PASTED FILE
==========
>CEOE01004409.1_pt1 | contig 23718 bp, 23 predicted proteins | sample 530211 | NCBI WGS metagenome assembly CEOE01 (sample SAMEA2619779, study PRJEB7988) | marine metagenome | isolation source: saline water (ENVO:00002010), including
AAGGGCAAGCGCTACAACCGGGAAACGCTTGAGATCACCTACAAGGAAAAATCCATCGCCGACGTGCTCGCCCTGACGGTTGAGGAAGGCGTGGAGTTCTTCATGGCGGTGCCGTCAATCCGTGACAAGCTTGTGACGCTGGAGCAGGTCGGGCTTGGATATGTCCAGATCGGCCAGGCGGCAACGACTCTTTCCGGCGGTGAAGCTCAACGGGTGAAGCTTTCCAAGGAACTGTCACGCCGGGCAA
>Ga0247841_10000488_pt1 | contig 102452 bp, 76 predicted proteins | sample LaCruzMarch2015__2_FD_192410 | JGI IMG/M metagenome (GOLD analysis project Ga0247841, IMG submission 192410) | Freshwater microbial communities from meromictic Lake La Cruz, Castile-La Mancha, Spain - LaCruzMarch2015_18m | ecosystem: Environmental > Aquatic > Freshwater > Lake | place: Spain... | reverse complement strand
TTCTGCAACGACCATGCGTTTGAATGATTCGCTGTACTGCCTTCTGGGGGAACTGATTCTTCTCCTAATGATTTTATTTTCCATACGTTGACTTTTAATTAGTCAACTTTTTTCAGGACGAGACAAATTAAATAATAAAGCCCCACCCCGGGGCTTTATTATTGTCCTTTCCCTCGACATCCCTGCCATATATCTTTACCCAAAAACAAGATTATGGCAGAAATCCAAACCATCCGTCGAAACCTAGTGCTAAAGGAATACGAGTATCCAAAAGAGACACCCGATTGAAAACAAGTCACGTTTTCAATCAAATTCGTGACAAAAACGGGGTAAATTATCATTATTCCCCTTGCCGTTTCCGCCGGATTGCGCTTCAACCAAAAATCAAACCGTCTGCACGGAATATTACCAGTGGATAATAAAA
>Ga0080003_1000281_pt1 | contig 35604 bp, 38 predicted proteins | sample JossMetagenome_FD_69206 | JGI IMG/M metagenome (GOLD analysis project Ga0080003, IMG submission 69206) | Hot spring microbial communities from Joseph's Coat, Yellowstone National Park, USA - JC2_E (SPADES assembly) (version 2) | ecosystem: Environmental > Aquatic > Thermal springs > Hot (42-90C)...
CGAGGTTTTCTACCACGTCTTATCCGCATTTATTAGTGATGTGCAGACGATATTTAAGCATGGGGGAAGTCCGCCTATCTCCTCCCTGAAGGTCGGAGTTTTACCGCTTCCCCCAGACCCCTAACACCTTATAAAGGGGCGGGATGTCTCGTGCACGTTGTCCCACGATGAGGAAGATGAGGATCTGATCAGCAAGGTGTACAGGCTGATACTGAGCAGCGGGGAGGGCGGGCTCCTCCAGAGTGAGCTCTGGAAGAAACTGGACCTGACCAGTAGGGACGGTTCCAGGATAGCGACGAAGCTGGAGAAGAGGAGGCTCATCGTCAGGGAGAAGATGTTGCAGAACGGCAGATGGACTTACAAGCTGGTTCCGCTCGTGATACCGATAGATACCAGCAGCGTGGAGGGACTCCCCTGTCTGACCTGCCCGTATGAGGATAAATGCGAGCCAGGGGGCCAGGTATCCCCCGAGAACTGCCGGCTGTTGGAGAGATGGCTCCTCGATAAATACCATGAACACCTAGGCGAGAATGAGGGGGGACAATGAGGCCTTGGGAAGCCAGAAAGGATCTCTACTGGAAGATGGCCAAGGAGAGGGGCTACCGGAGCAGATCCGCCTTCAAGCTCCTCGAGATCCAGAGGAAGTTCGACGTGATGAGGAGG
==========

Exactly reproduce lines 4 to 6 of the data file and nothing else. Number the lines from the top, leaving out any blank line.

TTCTGCAACGACCATGCGTTTGAATGATTCGCTGTACTGCCTTCTGGGGGAACTGATTCTTCTCCTAATGATTTTATTTTCCATACGTTGACTTTTAATTAGTCAACTTTTTTCAGGACGAGACAAATTAAATAATAAAGCCCCACCCCGGGGCTTTATTATTGTCCTTTCCCTCGACATCCCTGCCATATATCTTTACCCAAAAACAAGATTATGGCAGAAATCCAAACCATCCGTCGAAACCTAGTGCTAAAGGAATACGAGTATCCAAAAGAGACACCCGATTGAAAACAAGTCACGTTTTCAATCAAATTCGTGACAAAAACGGGGTAAATTATCATTATTCCCCTTGCCGTTTCCGCCGGATTGCGCTTCAACCAAAAATCAAACCGTCTGCACGGAATATTACCAGTGGATAATAAAA
>Ga0080003_1000281_pt1 | contig 35604 bp, 38 predicted proteins | sample JossMetagenome_FD_69206 | JGI IMG/M metagenome (GOLD analysis project Ga0080003, IMG submission 69206) | Hot spring microbial communities from Joseph's Coat, Yellowstone National Park, USA - JC2_E (SPADES assembly) (version 2) | ecosystem: Environmental > Aquatic > Thermal springs > Hot (42-90C)...
CGAGGTTTTCTACCACGTCTTATCCGCATTTATTAGTGATGTGCAGACGATATTTAAGCATGGGGGAAGTCCGCCTATCTCCTCCCTGAAGGTCGGAGTTTTACCGCTTCCCCCAGACCCCTAACACCTTATAAAGGGGCGGGATGTCTCGTGCACGTTGTCCCACGATGAGGAAGATGAGGATCTGATCAGCAAGGTGTACAGGCTGATACTGAGCAGCGGGGAGGGCGGGCTCCTCCAGAGTGAGCTCTGGAAGAAACTGGACCTGACCAGTAGGGACGGTTCCAGGATAGCGACGAAGCTGGAGAAGAGGAGGCTCATCGTCAGGGAGAAGATGTTGCAGAACGGCAGATGGACTTACAAGCTGGTTCCGCTCGTGATACCGATAGATACCAGCAGCGTGGAGGGACTCCCCTGTCTGACCTGCCCGTATGAGGATAAATGCGAGCCAGGGGGCCAGGTATCCCCCGAGAACTGCCGGCTGTTGGAGAGATGGCTCCTCGATAAATACCATGAACACCTAGGCGAGAATGAGGGGGGACAATGAGGCCTTGGGAAGCCAGAAAGGATCTCTACTGGAAGATGGCCAAGGAGAGGGGCTACCGGAGCAGATCCGCCTTCAAGCTCCTCGAGATCCAGAGGAAGTTCGACGTGATGAGGAGG